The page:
- Jul 26, 2020
- San Francisco
- Lightroom Experience
- Lightroom Version
I used several tools (watch, inotifywait, wireshark) to observe catalog operations while having LR sync develop settings across >3K photos:Other factors are: (1) Lightroom now accesses the catalog in SQLite WAL (Write-Ahead Log) mode: changes are written to a .wal file and later applied to the .lrcat catalog file. ... SQLite provides a function to flush changes to storage. I don't know if Lightroom uses it, and if it actually causes the changes to be written all the way back to the server.
- Windows does set oplocks on the .lrcat* files, enabling client caching.
- Data is frequently flushed to the .lrcat-wal file on the server.
- Occasionally, SQLite checkpoint operations apply the WAL data to the .lrcat file on the server.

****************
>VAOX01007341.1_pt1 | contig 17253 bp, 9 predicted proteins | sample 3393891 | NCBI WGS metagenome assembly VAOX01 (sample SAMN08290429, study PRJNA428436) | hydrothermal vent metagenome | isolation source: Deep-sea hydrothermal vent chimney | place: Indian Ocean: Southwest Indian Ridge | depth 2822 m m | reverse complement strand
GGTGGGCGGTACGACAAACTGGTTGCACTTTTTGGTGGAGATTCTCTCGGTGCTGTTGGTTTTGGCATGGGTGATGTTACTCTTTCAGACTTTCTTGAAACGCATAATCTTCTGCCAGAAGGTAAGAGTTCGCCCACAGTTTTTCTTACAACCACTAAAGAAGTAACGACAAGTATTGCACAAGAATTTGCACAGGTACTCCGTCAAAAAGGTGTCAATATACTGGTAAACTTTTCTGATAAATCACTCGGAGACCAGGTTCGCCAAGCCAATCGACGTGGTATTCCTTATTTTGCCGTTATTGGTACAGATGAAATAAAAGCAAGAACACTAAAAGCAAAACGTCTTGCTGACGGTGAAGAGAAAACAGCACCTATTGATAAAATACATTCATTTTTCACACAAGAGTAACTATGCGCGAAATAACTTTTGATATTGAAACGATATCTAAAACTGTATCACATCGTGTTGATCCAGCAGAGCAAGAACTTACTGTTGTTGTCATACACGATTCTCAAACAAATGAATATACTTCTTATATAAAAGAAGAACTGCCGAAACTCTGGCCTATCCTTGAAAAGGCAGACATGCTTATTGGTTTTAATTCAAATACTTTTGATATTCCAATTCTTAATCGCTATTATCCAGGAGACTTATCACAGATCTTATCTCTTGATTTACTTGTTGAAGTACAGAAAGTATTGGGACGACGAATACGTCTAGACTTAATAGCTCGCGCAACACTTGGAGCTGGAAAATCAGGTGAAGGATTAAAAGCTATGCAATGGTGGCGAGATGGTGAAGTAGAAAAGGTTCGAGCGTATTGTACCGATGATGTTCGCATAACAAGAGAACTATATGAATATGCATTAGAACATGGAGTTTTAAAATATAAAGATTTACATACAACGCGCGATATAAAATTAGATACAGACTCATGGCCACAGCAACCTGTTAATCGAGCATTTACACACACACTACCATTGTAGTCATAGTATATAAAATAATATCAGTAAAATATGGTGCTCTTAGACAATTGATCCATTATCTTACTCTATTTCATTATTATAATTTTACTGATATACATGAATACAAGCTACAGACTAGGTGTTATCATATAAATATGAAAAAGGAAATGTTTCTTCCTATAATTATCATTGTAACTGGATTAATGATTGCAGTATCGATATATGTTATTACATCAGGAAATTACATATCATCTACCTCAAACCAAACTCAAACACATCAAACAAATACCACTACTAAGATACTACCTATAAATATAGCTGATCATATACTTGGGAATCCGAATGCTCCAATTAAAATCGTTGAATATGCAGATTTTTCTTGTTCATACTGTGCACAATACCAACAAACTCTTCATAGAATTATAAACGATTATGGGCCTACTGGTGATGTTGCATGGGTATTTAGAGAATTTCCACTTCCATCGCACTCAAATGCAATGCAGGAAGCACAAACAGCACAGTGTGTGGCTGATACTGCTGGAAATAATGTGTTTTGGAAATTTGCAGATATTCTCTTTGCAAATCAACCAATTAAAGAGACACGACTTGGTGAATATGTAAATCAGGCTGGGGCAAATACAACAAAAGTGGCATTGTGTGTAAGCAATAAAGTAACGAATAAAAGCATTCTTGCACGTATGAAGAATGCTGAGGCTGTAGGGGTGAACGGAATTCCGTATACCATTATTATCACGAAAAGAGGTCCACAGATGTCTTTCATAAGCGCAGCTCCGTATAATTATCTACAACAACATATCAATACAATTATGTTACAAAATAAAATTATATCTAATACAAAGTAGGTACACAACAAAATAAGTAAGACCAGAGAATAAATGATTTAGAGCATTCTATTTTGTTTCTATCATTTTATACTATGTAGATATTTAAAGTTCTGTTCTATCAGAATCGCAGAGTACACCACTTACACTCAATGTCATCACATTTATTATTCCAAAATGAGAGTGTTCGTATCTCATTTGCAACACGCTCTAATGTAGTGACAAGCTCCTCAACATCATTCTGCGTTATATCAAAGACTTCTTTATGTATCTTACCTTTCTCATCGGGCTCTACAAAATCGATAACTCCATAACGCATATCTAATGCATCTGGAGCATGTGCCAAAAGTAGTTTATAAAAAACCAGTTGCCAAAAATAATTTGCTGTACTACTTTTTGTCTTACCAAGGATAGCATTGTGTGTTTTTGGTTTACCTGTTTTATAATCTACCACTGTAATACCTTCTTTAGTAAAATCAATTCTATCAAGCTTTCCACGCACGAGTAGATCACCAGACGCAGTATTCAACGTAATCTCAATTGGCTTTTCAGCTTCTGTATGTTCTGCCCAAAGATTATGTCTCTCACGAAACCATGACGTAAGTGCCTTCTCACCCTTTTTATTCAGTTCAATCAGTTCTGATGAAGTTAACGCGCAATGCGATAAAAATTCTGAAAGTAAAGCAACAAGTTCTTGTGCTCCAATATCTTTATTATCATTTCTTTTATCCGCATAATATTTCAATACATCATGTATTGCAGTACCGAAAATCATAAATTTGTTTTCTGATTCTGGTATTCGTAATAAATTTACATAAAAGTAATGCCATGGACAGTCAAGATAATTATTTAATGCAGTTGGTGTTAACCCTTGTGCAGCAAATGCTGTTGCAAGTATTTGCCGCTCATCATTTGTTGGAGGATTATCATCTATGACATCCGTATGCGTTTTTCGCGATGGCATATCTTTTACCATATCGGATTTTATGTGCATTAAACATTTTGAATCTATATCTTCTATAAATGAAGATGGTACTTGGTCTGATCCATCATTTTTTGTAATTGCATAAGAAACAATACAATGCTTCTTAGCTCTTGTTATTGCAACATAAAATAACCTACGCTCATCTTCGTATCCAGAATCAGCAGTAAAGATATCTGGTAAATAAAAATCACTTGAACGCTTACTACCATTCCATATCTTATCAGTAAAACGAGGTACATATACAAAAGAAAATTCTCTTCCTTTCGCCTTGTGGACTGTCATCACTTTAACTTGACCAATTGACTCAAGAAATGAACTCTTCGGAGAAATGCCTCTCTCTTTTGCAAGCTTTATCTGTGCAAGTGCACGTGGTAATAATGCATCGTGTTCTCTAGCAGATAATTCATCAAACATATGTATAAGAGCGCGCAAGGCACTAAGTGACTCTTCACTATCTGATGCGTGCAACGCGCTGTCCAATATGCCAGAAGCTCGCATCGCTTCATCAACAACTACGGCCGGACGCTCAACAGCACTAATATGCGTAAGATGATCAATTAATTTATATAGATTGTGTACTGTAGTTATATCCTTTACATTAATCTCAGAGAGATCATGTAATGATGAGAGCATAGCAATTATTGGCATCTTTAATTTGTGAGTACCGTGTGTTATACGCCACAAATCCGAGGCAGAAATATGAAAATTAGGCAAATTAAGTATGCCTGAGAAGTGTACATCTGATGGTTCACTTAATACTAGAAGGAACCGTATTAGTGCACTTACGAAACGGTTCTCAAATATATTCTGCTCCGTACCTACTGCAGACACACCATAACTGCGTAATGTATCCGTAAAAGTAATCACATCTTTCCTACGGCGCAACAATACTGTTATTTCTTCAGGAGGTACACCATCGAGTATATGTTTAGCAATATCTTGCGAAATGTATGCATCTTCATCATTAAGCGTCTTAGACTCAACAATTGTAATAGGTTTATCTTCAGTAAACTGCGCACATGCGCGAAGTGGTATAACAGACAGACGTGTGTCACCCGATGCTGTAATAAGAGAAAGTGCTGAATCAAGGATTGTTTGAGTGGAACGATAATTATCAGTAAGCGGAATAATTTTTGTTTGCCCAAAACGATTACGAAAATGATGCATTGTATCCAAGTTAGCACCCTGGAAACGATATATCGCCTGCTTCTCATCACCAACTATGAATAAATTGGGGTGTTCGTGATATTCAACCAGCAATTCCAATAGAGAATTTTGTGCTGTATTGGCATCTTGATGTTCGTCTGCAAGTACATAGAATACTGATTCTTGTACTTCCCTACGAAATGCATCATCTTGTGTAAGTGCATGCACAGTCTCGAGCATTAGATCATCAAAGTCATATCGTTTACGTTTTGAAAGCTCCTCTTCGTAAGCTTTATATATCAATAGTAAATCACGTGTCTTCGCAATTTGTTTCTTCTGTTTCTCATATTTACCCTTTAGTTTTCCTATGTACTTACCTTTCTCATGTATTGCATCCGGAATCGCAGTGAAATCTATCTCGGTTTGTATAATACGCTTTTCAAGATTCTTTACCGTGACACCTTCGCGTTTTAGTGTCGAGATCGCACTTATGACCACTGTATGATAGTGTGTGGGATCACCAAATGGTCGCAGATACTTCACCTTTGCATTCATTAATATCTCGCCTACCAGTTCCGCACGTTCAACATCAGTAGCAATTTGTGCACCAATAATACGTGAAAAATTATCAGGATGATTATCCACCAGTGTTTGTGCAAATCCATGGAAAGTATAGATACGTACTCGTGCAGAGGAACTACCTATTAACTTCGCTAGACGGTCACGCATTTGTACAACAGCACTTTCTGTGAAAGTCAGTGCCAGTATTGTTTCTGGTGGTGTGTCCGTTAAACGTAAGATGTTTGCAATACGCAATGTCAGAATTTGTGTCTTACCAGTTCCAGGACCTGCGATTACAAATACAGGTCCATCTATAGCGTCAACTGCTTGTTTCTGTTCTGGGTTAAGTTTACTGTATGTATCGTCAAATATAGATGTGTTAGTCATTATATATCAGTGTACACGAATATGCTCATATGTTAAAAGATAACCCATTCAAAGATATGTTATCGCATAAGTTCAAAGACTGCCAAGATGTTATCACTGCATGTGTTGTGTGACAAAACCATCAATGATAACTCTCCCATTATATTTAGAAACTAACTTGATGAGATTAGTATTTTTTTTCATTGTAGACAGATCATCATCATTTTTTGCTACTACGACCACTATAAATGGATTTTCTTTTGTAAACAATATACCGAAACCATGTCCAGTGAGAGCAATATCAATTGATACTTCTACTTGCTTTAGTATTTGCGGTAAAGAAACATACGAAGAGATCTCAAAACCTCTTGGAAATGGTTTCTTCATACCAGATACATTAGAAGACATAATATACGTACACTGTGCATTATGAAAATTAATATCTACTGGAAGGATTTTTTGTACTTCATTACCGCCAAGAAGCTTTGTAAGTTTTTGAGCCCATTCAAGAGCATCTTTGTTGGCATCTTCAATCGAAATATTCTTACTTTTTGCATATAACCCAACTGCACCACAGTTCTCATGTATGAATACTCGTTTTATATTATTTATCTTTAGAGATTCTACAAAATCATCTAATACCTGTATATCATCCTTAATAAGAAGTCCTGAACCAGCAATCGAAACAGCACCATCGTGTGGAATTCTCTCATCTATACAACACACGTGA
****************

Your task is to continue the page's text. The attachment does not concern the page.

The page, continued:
- Other than the initial oplocks, no other lock requests are sent to the server. (According to the documentation, WAL mode limits database access to the (Lightroom, in this case) processes on a single PC, and these processes coordinate through shared memory.)
- SQLite also creates a shared memory-mapped file (.lrcat-shm) in the catalog folder. According to the documentation, this file contains no persistent content and is not used for recovery.
- SQLite creates temporary files, but none were observed in the catalog folder, so I presume that they're in a temp folder on a local drive.
This is all good behavior. Since "one test is worth a thousand expert opinions", it would be interesting to force Windows to crash (see notmyfault) while LR is performing various catalog modifications to measure the relative risk of corruption with the catalog on a network drive vs. a local drive. I suspect it's negligible.